The Best Eclairs in Paris

Did you ever wonder why éclairs are called that? … We’ll tell you anyway: Éclair means lightning bolt in French. And these sausage-shaped pastry perfections got their name because they are so very tasty and so very easy to hold in your bare hands that you can eat a whole one (almost) faster than lightning strikes. Voilà.

L’éclair de Génie

From the name, it’s clear that this place spe­cial­izes in one thing and one thing only: éclairs. From the clas­sic to the design­er (just like the French), you’ll be sure to find one with just the right fill­ing to tick­le your taste­buds. Going there dur­ing the sum­mer time? Get your­self one of their revered frozen éclair pop­si­cles


ADDRESS: 14 Rue Pavée (4th arr.)

MÉTRO: Hôtel de Ville (line 1)


NUMBER: +33 1 42 77 86 37

INSTAGRAM: @leclairdegenieofficiel

Boulangerie Utopie

Here lies the cre­ation. If you’re seek­ing that per­fect­ly sculpt­ed patis­serie, this bak­ery has you cov­ered. From rasp­ber­ry to choco­late éclairs, it is no won­der this place is includ­ed in sev­er­al « best bak­eries of Paris ». If you don’t mind the queue (like men­tioned pre­vi­ous­ly, it’s pop­u­lar), this place is a must.

ADDRESS: 20 Rue Jean-Pierre Tim­baud (11th arr.)

MÉTRO: Oberkampf (line 9)

HOURS: Closed on Monday


NUMBER: +33 9 82 50 74 48

INSTAGRAM: @boulangerieutopie

Carl Marletti

Con­ve­nient­ly locat­ed in the Latin Quar­ter, this bak­ery will def­i­nite­ly sat­is­fy that pas­tryvore in you. Here’s an exam­ple: a choco­late éclair with choco­late fill­ing and nuts run­ning down the side for that crunch fac­tor. Not yet con­vinced? Ok…here’s anoth­er one: a pis­ta­chio-filled éclair with pis­ta­chio bits cov­er­ing the entire pas­try. Imag­ine that crunch.

ADDRESS: 51 Rue Cen­si­er, (5th arr.)

MÉTRO: Cen­si­er-Dauben­ton (line 7)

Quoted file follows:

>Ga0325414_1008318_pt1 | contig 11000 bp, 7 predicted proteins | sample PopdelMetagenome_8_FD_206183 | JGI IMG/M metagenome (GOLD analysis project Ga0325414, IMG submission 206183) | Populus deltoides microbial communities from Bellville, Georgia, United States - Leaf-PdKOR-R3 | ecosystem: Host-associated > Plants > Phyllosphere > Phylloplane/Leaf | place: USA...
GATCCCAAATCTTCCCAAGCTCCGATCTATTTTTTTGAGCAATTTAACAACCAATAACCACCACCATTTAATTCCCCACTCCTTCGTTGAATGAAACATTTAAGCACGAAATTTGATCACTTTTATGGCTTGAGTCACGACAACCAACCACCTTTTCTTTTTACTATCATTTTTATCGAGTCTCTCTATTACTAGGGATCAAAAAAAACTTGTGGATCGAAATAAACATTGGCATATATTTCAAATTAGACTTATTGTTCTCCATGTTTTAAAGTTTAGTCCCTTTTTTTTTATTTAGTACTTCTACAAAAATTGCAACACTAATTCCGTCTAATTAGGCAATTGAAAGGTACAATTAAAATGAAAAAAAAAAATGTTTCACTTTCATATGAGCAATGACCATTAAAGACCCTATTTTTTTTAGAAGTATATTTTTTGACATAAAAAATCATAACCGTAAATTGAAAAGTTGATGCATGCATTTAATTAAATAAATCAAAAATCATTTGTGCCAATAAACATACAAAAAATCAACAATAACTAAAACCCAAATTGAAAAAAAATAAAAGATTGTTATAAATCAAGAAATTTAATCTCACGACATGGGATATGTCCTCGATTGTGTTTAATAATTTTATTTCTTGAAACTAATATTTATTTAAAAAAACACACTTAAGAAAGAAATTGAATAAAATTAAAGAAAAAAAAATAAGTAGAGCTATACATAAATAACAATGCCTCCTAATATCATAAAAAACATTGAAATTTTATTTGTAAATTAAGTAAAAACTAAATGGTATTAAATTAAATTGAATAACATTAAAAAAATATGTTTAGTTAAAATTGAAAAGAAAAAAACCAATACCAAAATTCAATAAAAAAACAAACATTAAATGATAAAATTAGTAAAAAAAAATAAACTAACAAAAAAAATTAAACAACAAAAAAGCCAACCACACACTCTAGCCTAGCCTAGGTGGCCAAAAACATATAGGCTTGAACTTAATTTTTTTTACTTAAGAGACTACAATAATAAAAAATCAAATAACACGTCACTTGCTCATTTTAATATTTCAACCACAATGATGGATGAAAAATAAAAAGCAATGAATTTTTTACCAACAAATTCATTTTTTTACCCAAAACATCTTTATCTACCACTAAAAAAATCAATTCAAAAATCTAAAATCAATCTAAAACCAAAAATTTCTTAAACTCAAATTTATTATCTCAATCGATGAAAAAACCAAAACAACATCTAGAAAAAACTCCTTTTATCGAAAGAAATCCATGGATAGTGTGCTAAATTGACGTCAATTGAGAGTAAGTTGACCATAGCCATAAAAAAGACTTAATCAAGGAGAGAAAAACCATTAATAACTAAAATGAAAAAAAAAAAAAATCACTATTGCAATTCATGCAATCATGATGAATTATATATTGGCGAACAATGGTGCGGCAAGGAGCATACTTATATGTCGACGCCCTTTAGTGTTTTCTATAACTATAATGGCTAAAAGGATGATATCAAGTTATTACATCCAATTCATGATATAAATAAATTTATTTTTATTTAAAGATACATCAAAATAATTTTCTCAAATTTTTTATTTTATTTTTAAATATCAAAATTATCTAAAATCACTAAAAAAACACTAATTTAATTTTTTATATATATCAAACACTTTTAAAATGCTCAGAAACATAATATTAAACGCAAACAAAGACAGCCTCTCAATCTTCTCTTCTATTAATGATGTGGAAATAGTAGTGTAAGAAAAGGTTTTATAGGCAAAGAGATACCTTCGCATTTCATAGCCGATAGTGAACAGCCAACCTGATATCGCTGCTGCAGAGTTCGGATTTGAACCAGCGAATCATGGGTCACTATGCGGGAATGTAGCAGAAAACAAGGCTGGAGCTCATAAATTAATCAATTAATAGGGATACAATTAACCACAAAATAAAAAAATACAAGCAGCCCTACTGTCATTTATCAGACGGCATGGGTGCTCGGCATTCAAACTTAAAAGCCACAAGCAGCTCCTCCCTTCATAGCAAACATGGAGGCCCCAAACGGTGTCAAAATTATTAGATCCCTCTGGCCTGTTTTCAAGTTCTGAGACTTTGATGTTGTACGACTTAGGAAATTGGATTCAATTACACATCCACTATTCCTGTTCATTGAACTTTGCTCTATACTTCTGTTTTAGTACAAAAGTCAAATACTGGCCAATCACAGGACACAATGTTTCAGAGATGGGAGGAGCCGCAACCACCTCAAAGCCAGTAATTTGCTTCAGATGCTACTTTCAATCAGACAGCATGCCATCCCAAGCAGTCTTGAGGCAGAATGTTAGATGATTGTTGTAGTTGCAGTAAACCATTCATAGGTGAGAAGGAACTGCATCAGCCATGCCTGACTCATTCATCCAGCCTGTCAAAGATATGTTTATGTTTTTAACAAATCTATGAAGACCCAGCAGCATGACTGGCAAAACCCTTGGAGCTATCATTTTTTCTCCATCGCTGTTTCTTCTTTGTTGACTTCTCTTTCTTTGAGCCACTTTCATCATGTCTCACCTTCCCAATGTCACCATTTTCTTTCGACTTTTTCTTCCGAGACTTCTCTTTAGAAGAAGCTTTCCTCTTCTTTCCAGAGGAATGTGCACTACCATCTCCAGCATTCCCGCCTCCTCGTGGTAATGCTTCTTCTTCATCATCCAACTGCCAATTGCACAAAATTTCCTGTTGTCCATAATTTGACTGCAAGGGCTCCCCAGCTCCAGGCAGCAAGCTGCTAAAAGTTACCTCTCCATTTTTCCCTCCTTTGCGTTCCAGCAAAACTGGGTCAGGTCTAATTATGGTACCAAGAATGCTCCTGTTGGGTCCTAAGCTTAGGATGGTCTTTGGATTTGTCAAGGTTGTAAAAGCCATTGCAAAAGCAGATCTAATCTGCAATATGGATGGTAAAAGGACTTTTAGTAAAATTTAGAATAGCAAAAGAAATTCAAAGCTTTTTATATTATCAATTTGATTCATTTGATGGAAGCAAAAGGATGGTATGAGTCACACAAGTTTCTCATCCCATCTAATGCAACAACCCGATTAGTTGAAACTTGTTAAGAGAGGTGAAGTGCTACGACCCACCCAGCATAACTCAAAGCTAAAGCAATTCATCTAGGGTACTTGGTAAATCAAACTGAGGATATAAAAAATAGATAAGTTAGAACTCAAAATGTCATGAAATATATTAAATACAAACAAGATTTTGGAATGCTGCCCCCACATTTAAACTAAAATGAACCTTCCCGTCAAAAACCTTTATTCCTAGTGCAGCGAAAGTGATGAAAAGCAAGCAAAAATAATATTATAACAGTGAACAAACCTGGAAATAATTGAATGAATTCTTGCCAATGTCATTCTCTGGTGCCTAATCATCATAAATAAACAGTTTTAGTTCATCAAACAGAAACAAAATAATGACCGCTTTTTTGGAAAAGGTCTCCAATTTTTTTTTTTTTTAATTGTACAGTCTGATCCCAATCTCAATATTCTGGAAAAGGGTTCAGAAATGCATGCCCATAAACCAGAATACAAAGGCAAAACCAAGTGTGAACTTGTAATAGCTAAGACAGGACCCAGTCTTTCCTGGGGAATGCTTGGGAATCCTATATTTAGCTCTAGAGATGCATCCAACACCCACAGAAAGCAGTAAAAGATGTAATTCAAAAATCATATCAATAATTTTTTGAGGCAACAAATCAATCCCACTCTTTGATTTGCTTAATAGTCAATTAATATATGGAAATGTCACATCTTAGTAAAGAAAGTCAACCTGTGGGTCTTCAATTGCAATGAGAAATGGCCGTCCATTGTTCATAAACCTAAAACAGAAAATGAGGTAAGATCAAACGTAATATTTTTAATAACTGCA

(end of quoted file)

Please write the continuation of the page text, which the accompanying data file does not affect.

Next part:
HOURS: Closed on Monday

NEIGHBORHOOD: Latin Quar­ter

NUMBER: +33 1 43 31 68 12

INSTAGRAM: @carlmarletti

Jeffrey Cagnes

When this renowned pas­try chef final­ly opened up his own bak­ery in late 2021, peo­ple went berserk (which is unsur­pris­ing giv­en he alleged­ly and sin­gle-hand­ed­ly revived one of the old­est bak­eries in Paris, Stohrer). As soon as you enter this lit­tle bak­ery, you find your­self in the mid­dle of pas­tries and baked goods. If you want to taste an éclair in a bak­ery which is known by the local food­ies, this is the place.

ADDRESS: 24 Rue des Moines, (17th arr.)

MÉTRO: Brochant (line 13)

NEIGHBORHOOD: Batig­nolles

NUMBER: +33 1 42 74 10 68

INSTAGRAM: @jeffreycagnes

Le Petit Grain

If you’re super care­ful about what you put in your body (no preser­v­a­tives, low sug­ar, wan­na-read-all-the-ingre­di­ents type of per­son), wel­come to dessert heav­en. The famous Le Grand Bain par­ty spot opened up a bak­ery ded­i­cat­ed to qual­i­ty, low waste, and afford­abil­i­ty (or so they claim). Either way, their éclairs, along with a num­ber of their oth­er pas­try cre­ations, are baked using nat­ur­al leav­en­ings and organ­ic flour. 

ADDRESS: 7 Rue Denoyez, (20th arr.)